SAN FRANCISCO — Tightly controlling blood sugar to lower-than-recommended standards using insulin and other drugs does not reduce the risk of stroke and heart attacks in people with type 2 diabetes—and may even be harmful, according to two major studies presented Friday at the American Diabetes Association’s annual meeting in San Francisco.
One of the studies, known as ACCORD, was halted earlier this year when patients treated aggressively with blood-sugar-lowering medication were found to have a greater mortality risk than those treated less aggressively.
The New England Journal of Medicine published both studies, called the ACCORD and ADVANCE trials, early to coincide with the meeting.
Experts emphasized that the findings do not mean that lowering blood sugar is harmful for most patients. Lowering blood sugar can reduce the risk of other diabetes complications, such as vision loss, kidney failure, and nerve damage. And it’s still not clear if more aggressive treatment may offer some heart benefits to certain patients (e.g., those without existing heart disease) or may work with some drugs but not others.
“You can safely reduce glucose to around 6.5% by using the sort of graduated, rather gentle approach to glucose control,” said Stephen MacMahon, DSc, PhD, a principal investigator in the ADVANCE study and a professor at the University of Sydney in Australia. “That won’t necessarily prevent cardiovascular events, but it will improve outcomes in terms of kidney disease.”
Neither trial emphasized diet and exercise as a way to lower blood sugar, and the trials used different types of drugs to lower blood sugar, with varying results.
In ACCORD, half of the 10,251 type 2 diabetes patients with a hemoglobin A1C of 8.1% tried to achieve an A1C of below 6.0% (similar to a nondiabetic) using more aggressive treatment with medication. The other half aimed for a level of 7.0% to 7.9% using standard therapy. (Currently, the American Diabetes Association recommends an A1C of less than 7%.)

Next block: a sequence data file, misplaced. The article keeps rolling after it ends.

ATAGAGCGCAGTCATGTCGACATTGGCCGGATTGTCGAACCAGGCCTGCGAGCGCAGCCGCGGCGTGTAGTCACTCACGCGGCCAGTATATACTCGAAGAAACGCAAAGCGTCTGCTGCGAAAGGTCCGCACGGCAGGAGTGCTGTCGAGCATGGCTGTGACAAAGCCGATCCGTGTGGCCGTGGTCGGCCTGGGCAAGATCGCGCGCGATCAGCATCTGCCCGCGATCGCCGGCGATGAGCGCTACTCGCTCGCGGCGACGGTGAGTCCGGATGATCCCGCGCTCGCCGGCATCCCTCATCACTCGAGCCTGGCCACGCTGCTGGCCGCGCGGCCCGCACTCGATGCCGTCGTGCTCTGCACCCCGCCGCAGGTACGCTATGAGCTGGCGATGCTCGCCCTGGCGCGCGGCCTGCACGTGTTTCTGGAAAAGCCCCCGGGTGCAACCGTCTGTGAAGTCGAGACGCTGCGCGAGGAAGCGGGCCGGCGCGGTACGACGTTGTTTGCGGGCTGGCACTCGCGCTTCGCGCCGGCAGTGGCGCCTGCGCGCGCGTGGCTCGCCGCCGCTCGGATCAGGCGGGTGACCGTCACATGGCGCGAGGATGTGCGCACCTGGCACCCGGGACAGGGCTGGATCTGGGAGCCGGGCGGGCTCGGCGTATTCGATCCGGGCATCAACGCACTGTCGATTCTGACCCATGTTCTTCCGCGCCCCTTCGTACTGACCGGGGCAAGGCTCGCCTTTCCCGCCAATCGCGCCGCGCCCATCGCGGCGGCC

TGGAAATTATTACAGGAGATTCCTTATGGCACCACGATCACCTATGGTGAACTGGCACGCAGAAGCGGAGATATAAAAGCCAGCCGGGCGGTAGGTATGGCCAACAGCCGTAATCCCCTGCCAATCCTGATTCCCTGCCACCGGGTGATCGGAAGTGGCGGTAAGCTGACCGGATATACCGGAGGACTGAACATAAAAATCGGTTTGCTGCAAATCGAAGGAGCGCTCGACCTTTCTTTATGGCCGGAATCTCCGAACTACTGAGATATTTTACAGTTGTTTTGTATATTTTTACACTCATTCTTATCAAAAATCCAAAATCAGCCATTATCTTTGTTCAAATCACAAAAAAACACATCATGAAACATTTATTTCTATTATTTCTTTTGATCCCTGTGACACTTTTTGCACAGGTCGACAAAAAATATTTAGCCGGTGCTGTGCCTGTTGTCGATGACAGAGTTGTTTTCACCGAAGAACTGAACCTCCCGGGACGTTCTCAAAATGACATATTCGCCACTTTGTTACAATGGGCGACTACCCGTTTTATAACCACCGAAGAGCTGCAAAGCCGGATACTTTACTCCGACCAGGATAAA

About 90% of patients in the intensive-therapy group took thiazolidinediones such as rosiglitazone (Avandia), as did 58% of the standard therapy group (which also took sulfonylureas, metformin, and insulin as needed). After three and a half years—when the study was halted—those in the intensive treatment group had gained more weight, had more episodes of hypoglycemia, and had a 22% higher mortality rate than those in the standard therapy group. (Find out why drug combinations are used to treat diabetes.)
The ADVANCE study was similar in design, but less than 20% of patients took rosiglitazone or similar drugs (most took gliclazide, a type of sulfonylurea).
In that trial of 11,140 people, intensive therapy reduced the risk of kidney disease, but not the risk of death due to cardiovascular disease or any cause.
An accompanying editorial in The New England Journal of Medicine called the trials important if disappointing.
“There should be no misunderstanding that the ADVANCE trial had clearly negative results,” writes William Cefalu, MD, of the Louisiana State University System in Baton Rouge. “However, by virtue of the significant reduction in nephropathy, the ADVANCE trial extended our understanding of intensive glycemic control on microvascular events in patients with type 2 diabetes.”
Type 2 diabetes is the most common form of the disease, making up 90% of people with diabetes. Tight blood-sugar control has been shown to reduce the risk of heart attacks and strokes in those with type 1 diabetes, a less common autoimmune disease that most often occurs in children and young adults.
By Sean Kelley
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